• The VCO control signal 49 is generated by the logic circuit 45 and to this control signal further correction control voltages can be added in order to generate a tuning voltage for the VCO that additionally corrects for the reference oscillator temperature dependent frequency offset and/or for offsets found during calibration as well.
  • The described mixing method can only be used if the relative frequency sense of the frequencies does not change. Another more general method is to determine the frequency difference and its sense by directly counting the two relative low frequency signals fr and fVCO/N using one common signal to gate the counters. This clock can for example be either of the said signals.
  • The logic circuit 45 outputs a tuning control voltage 49 that depends on the frequency difference in such way as to make the difference frequency between the divided VCO output frequency and the reference frequency closer to the desired frequency difference.
  • A voltage depending on the measured oscillator temperature T and any calibration correction can additionally be arranged to adjust the tuning voltage for the VCO 44, advantageously by simply using look up tables and a DAC. In the same way as previously described for the first method, the look-up tables can contain both calibration correction values and correction values that depend on the known temperature dependent behaviour of the MEMS reference oscillator.
  • An advantageous embodiment of this method is to use the frequency difference to control the VCO by analog methods and digitally adjust the integer counter chain for temperature and calibration correction using the logic circuit 45 and the control signal 50 to change the dividing modulo of the divider counter chain 43.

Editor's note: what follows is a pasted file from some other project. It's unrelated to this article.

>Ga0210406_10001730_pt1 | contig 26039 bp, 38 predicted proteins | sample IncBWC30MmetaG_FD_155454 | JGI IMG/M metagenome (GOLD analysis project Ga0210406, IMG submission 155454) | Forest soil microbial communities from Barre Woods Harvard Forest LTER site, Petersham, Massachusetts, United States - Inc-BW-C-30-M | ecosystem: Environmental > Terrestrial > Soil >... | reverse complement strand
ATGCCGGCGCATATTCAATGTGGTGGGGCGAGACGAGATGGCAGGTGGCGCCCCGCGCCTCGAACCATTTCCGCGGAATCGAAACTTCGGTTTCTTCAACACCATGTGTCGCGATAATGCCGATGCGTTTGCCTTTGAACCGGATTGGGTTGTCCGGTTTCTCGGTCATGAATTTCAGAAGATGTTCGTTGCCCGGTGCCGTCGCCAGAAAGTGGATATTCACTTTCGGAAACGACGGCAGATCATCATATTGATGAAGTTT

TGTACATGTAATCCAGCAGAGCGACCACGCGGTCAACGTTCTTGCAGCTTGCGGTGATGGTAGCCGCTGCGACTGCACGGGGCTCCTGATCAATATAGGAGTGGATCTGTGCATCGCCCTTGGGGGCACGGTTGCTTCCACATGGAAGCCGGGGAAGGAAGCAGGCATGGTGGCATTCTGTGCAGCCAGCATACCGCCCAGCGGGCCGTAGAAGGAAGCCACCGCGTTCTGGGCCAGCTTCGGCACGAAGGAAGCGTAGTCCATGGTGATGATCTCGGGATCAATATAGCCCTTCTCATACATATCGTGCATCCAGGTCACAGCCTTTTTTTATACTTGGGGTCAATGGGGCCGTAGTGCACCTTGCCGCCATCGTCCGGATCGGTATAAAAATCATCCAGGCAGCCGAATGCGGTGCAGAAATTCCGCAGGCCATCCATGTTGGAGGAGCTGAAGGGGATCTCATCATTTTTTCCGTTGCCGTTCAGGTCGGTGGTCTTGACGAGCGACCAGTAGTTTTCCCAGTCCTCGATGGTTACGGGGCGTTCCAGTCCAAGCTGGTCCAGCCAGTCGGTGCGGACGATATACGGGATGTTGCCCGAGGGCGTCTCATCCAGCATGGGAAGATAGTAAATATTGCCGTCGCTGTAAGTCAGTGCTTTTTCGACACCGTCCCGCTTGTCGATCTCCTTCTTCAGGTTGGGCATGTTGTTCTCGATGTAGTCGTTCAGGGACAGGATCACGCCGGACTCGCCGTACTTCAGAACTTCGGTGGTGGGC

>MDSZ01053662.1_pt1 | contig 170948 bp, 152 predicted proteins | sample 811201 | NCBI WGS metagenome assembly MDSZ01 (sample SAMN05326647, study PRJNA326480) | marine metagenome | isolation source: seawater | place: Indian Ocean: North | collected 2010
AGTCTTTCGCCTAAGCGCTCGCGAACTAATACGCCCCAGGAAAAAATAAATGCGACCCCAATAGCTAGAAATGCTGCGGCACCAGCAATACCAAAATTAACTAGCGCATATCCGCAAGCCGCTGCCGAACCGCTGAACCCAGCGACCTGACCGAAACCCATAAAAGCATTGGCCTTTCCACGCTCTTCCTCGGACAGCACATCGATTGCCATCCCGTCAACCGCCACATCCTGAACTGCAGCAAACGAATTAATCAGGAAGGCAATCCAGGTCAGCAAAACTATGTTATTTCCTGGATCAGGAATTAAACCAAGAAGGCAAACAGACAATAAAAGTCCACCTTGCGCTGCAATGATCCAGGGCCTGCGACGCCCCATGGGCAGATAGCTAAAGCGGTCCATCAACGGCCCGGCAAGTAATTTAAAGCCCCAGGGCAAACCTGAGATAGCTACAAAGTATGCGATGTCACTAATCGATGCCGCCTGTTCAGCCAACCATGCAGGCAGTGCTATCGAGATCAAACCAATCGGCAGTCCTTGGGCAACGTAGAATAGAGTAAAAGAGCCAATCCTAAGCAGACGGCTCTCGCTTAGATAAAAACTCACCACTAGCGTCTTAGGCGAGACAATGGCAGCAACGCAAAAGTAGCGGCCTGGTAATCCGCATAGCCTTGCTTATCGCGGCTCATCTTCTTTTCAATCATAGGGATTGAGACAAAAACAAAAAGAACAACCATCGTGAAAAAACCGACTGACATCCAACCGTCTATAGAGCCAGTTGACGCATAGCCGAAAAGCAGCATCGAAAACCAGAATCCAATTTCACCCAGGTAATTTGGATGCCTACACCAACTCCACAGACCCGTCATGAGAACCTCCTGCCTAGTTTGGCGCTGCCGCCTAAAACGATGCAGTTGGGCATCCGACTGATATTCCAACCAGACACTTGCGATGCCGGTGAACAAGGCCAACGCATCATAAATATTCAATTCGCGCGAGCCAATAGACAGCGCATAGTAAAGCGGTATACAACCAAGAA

• Whenever a synthesizer divider is dividing using integer values (e.g. for channel selection), the logic circuit can rapidly provide the channel selection if it is fed information of the desired channel, in the example of Fig. 2b the LOGIC circuit 45 could directly provide the temperature corrected N needed for the desired channel and thus provide rapid channel selection.
  • This method for rapid channel selection in a transceiver is not limited to the method depicted in Fig.2b but can be used whenever correction values are arranged to modify the counter chain. This method can thus be used with the preferred embodiment as well. In a favourable embodiment, not shown, a three dimensional table is used instead of a two dimensional correction table in order to provide the correction values for all combinations of fabrication calibration correction, reference oscillator temperature correction and the channel selection frequency offsets.